More accessible than Steven Covey’s perennial The 7 Habits of Highly Effective People, How Will You Measure Your Life? is provocative but reassuring: Peter Drucker meets Mitch Albom.
Landing as it does at the nexus of two abominable genres, self-help and business how-to, it earns easy credit for being low on psychobabble and casually self-aware. “Walk into the self-help section of any bookstore and you’ll be overwhelmed with scores of choices about how you can improve your life,” the authors write, cheekily, of the competition. “You know, intuitively, that all these books can’t be right.”
There are some digressions typical of business books, such as a contemplation of why no one has copied Ikea. He includes at least one analysis drawn from sport. The Christensens are an athletic family. Christensen’s eldest son, 6′10” Matthew, aka “the Stormin’ Mormon,” played center for the Duke Blue Devils basketball team and was a member on Duke’s 2001 National Championship squad. Christensen faults “the coach for one of my favorite basketball teams” for not building better bench strength—so reserve players could be counted on when starters tire, a lesson that likely grew out of a dad’s all-too-human desire to see his kids get more playing time.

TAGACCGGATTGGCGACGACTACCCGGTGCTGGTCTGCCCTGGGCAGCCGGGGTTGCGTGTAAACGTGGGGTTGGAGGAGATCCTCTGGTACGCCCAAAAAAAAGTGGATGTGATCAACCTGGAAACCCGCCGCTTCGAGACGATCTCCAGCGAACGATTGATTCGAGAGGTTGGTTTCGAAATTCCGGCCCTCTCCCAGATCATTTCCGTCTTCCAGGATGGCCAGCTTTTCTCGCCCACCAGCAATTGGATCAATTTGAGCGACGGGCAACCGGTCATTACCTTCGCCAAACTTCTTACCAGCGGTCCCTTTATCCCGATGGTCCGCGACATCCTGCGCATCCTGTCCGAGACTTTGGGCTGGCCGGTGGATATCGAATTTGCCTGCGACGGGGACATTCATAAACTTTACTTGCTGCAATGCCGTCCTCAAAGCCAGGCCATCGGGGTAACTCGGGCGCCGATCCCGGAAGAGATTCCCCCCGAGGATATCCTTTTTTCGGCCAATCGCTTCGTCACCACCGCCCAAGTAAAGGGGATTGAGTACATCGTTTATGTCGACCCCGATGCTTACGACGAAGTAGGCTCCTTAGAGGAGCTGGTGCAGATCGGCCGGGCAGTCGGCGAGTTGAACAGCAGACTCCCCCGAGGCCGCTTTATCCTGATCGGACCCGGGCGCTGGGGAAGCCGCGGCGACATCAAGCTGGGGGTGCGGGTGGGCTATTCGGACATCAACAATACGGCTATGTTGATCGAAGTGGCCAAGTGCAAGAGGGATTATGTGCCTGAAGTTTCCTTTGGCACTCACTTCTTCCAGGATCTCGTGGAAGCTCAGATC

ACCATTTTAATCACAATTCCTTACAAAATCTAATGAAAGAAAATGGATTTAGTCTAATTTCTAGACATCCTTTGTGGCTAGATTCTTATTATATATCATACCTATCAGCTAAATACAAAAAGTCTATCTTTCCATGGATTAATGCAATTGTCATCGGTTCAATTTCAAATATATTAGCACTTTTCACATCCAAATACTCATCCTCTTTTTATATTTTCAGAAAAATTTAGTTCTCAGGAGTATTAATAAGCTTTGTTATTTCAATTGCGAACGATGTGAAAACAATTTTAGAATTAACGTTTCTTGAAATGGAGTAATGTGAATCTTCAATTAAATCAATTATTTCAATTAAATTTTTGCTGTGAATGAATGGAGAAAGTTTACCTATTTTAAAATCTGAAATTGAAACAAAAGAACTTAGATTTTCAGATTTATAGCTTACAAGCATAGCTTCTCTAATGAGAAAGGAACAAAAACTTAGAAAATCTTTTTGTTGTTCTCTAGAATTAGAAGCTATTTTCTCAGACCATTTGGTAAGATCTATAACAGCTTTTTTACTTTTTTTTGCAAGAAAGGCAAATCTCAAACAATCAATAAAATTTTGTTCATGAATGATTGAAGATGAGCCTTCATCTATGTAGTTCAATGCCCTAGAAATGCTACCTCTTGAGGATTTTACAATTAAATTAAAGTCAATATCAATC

How Will You Measure Your Life? is sharpest on staying motivated in your career and, above all, on parenting.
Drawing on the work of the late psychologist Frederick Herzberg, Christensen and his co-authors explain why it’s possible to love your job and hate it at the same time: Job satisfaction isn’t on a spectrum, it’s driven by independent factors, of which compensation is merely one. “Even those engaged in careers that seem to specifically focus on money, like salespeople and traders, are subject to these rules of motivation—it’s just that in these professions, money acts as a highly accurate yardstick of success.”